W. Tecumseh Fitch

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William Tecumseh Sherman Fitch III (born 1963) is an American evolutionary biologist and cognitive scientist, and at the University of Vienna (Vienna, Austria), where he is co-founder of the Department of Cognitive Biology.

He studies the biology and evolution of cognition and communication in humans and other animals, and in particular the evolution of speech, language and music. In doing so, he concentrates on comparative approaches as advocated by Charles Darwin, i.e., the study of homologous and analogous structures and processes in a wide range of species.

Fitch was born in Boston and received his B.A. (1986) in biology and his Ph.D. (1994) in Cognitive and Linguistic Sciences from Brown University. From 1996-2000, he worked as a Postdoctoral fellow at MIT and Harvard University. He was a lecturer at Harvard University and a reader at the University of St Andrews, before moving to a professorship at the University of Vienna in 2009.

He bears the name of his great-great-great-grandfather, William Tecumseh Sherman, as did his father and grandfather before him.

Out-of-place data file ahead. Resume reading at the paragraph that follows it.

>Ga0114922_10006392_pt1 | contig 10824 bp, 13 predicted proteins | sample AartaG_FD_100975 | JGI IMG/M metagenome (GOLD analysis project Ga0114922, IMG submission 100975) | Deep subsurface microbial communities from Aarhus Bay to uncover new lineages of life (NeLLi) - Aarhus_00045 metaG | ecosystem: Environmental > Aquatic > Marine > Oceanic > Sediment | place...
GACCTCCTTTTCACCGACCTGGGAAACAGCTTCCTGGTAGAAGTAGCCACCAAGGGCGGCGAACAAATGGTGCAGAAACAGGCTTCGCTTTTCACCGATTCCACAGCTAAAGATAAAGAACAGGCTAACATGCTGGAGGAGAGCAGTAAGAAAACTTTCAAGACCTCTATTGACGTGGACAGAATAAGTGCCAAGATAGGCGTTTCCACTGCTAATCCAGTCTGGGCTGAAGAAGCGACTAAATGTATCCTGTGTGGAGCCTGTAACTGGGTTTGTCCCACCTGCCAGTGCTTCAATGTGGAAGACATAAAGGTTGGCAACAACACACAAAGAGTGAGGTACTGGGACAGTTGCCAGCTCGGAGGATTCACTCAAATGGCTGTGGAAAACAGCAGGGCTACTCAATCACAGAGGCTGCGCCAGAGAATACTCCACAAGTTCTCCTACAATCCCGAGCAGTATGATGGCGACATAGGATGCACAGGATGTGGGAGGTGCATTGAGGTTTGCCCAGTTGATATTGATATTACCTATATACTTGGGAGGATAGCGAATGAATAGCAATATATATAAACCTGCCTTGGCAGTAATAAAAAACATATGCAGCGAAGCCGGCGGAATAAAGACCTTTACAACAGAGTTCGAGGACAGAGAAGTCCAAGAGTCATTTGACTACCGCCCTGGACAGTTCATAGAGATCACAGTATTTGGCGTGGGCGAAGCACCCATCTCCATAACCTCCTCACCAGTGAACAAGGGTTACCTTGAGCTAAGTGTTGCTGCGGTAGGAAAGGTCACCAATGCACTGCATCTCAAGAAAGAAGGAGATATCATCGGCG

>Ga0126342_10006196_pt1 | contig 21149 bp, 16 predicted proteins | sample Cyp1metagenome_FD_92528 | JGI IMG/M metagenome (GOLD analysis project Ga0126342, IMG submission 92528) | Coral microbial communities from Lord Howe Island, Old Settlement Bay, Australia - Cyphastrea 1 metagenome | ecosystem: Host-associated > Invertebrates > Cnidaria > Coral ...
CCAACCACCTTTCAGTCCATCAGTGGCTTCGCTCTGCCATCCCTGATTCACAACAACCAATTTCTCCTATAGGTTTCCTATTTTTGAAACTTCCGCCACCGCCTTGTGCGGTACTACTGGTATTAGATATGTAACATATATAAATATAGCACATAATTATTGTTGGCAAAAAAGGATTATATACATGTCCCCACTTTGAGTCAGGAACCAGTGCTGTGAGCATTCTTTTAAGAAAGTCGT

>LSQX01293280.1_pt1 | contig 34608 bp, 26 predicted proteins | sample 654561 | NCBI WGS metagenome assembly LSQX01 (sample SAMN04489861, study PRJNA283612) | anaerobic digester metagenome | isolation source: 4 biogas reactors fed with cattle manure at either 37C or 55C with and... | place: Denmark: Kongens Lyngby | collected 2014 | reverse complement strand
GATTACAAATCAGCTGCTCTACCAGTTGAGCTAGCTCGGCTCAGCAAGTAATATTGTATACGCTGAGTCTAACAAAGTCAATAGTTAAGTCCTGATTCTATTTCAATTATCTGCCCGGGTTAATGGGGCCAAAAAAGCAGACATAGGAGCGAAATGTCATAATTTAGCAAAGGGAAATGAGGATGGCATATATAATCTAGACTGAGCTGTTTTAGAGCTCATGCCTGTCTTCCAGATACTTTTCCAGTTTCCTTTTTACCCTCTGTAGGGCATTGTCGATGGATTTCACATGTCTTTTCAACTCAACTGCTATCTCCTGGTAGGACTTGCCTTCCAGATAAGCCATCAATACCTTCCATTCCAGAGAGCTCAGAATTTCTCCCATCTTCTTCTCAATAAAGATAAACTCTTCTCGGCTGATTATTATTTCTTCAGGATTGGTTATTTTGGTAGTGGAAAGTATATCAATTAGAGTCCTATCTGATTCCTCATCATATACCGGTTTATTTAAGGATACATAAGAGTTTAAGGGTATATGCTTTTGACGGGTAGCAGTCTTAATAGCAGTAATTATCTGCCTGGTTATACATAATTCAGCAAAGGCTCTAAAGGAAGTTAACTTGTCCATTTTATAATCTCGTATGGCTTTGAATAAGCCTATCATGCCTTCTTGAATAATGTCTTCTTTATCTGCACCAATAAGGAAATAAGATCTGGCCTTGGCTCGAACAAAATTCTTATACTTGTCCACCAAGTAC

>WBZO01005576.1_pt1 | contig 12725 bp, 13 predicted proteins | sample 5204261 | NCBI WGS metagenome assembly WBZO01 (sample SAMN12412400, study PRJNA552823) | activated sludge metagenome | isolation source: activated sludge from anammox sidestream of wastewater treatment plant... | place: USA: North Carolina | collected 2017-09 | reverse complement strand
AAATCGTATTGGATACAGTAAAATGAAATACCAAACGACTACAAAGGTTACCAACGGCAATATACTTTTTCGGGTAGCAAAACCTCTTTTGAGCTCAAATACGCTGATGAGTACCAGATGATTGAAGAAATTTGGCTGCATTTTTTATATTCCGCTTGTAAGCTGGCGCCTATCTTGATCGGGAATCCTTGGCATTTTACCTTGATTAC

• Fitch, W. T. (2010) The Evolution of Language. Cambridge: Cambridge University Press.
  • Fitch, W. T. (1997). "Vocal tract length and formant frequency dispersion correlate with body size in rhesus macaques," Journal of the Acoustical Society of America 102: 1213-1222.
  • Fitch, W. T. (2000). "The evolution of speech: a comparative review," Trends Cog. Sci. 4, 258-267.
  • Fitch, W.T. and D. Réby (2001), "The descended larynx is not uniquely human". Proceedings of the Royal Society, B, 268(1477): 1669-1675.
  • Hauser, M. D., Chomsky, N. & Fitch, W. T. (2002). "The Language Faculty: What is it, who has it, and how did it evolve?" Science 298: 1569-1579.
  • Fitch, W. T., & Hauser, M. D. (2004). "Computational constraints on syntactic processing in a nonhuman primate". Science 303: 377-380.
  • Fitch, W. T. (2005). "The evolution of language: A comparative review," Biology and Philosophy 20: 193–230.
  • Fitch, W. T. (2006). "The biology and evolution of music: A comparative perspective," Cognition 100: 173-215.

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